National Post

Page URL:

December 13, 2000

Affair goes from track meet to hotel rooms to courthouse

Gordon Kent
The Edmonton Journal
National Post

Rick MacWilliam, Edmonton Journal
Jocelyn Jaster leaves court in St. Paul, Alta., yesterday.

ST. PAUL, Alta. - A 25-year-old female teacher went on trial yesterday charged with sexual exploitation of a minor for having a three-month affair with a 17-year-old high school student.

Jocelyn Jaster, a married elementary school teacher, carried on a three-month affair with the teenager, who attended high school in the same small school in northeastern Alberta where she taught grade school.

The youth testified at the trial's opening day that he had no romantic feelings for Ms. Jaster before she asked to see him at a track meet a few years ago.

He testified that he went to her classroom about a week later and the teacher gave him a note outlining her "dreams of us," and kissed him on the lips. This led to an affair in which he spent most of the summer with her, having sex in her car or at her home.

Ms. Jaster and the teenager went to movies and baseball games and took out-of-town trips to Saskatoon and Banff.

Their relationship started to crumble a few months later after she gave him another note proudly announcing she was pregnant with his child.

Officials at the school, which includes students from Grade 1 to high school, soon found out and Ms. Jaster went on stress leave, never to return.

Justice Gerald Verville, of Court of Queen's Bench, says the case hinges on whether they had sex while Ms. Jaster was in a position of authority over the teenager.

Defence lawyer Bob Aloneissi suggested they were like a couple when they took their trips to Banff and Saskatoon.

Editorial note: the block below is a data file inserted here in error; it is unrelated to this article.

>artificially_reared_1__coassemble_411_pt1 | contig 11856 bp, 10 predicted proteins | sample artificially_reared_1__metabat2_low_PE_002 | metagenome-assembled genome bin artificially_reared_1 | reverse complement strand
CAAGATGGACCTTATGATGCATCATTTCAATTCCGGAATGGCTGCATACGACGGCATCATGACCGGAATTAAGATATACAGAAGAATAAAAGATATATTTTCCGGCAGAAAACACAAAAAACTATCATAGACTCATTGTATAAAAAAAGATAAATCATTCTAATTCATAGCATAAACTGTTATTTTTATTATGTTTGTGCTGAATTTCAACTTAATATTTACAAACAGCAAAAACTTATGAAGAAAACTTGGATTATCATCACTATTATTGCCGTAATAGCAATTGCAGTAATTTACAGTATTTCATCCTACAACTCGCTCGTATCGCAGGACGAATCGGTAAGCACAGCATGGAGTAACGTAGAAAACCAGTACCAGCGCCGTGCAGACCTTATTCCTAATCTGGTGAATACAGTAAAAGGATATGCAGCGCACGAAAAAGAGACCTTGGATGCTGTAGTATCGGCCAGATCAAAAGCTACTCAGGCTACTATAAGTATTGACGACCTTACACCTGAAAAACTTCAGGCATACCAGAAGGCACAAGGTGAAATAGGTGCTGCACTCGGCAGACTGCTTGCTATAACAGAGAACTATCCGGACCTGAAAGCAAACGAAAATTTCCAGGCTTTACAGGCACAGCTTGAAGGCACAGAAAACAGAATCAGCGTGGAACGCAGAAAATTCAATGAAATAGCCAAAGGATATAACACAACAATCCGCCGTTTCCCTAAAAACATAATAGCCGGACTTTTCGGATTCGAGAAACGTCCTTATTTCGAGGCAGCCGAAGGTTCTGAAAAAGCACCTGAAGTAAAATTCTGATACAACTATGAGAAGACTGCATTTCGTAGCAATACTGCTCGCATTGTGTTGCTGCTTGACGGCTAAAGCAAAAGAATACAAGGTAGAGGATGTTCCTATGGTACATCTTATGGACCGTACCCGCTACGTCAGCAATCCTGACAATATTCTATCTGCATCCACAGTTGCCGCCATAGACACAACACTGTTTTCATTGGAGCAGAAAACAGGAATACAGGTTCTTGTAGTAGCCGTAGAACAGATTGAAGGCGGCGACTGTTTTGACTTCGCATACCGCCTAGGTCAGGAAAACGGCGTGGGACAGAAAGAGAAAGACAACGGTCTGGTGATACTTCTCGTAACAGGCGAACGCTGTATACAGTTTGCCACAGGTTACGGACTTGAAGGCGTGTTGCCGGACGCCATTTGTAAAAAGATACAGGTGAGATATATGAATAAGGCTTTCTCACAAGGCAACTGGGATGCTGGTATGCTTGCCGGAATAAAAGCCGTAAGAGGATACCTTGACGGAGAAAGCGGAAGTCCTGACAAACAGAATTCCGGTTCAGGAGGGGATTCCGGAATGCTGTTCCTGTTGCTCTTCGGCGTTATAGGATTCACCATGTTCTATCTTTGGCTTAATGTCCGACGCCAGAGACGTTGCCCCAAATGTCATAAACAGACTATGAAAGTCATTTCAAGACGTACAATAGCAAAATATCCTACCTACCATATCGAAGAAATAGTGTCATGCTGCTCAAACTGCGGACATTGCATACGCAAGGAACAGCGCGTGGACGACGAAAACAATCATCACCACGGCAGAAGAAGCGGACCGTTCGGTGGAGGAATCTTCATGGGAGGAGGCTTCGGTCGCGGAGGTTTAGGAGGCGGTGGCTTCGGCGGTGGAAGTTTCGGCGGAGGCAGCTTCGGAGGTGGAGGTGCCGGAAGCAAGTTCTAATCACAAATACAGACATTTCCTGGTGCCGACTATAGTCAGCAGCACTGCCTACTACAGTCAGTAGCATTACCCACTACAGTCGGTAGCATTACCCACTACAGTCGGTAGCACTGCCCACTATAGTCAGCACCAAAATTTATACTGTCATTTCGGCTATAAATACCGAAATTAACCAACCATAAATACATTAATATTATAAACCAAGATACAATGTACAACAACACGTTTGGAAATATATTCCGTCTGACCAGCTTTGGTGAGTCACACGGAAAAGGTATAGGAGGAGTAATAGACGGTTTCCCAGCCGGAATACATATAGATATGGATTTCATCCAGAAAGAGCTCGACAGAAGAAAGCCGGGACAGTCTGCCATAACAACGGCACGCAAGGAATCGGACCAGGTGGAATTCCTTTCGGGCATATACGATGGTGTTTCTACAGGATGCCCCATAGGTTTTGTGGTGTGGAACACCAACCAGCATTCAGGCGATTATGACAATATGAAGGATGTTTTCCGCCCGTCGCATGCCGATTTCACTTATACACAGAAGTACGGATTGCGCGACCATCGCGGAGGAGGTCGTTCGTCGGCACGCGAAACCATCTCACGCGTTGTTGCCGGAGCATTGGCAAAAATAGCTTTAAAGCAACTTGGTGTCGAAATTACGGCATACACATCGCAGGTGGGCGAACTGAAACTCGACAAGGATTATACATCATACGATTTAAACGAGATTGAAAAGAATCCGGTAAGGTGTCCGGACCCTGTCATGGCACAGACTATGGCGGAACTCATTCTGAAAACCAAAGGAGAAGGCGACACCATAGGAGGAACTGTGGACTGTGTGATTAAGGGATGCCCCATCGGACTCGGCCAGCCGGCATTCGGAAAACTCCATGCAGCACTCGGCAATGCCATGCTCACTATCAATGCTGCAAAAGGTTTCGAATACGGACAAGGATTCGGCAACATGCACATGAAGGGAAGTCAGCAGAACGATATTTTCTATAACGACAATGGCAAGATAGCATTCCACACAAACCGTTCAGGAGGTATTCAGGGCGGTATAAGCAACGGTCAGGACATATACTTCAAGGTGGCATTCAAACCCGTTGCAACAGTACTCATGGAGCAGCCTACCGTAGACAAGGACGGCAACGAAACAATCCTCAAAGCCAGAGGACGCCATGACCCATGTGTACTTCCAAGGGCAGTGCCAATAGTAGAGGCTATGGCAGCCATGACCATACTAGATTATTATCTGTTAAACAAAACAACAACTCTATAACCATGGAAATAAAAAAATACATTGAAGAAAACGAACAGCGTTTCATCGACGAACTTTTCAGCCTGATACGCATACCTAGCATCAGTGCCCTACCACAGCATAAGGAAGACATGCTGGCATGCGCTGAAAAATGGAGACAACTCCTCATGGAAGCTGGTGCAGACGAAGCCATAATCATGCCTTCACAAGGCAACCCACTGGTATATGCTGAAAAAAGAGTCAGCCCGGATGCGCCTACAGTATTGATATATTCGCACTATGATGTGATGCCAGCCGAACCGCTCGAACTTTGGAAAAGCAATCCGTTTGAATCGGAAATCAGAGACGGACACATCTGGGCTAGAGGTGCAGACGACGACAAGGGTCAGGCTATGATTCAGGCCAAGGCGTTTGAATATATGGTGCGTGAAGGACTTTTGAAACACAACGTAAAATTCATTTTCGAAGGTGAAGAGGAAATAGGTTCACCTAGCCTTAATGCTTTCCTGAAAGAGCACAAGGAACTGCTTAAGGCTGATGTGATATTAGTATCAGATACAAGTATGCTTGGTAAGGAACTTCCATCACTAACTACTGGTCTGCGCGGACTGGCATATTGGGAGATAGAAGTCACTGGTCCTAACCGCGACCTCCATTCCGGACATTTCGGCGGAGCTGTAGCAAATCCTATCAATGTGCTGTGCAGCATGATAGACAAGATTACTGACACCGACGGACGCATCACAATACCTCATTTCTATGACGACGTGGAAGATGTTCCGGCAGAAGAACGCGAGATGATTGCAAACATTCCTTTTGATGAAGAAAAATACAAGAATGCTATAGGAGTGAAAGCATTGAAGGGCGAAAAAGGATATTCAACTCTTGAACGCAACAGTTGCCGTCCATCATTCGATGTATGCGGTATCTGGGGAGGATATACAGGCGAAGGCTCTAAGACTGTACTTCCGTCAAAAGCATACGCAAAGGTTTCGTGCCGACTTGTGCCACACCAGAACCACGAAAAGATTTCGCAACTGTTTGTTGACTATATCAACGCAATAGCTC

"Physically yes, not emotionally," the young man replied. "It was always she was the teacher and I was the student."

He admitted writing to Ms. Jaster that he wanted to share the future with her and their baby after learning she was pregnant.

They discussed using his name as the middle name of the child, which she called "the greatest gift anyone could ever give her." But after she left the school, the relationship cooled.

The youth, who cannot be identified under a court order, said he only continued to communicate with her by telephone for the baby's sake.

That fall Ms. Jaster called him from Vancouver, where she was living with a relative, to say she had had a miscarriage. He flew out to comfort her but within about a month the relationship was over.

At one point he told police it was "a great summer," but on the witness stand described it as "a horrible time."

Under cross-examination, he admitted lying to police about his affair with Ms. Jaster because he was afraid and also wanted to protect her.

The youth is now estranged from his family and struggling to finish high school, and is suing Ms. Jaster, his old school board and the principal for $150,000.

But he denied Mr. Aloneissi's suggestion that the lawsuit is behind the criminal case. "I didn't understand what was going on at first. I didn't think I was a victim. Then I sat down and realized I was."

Copyright © 2000 National Post Online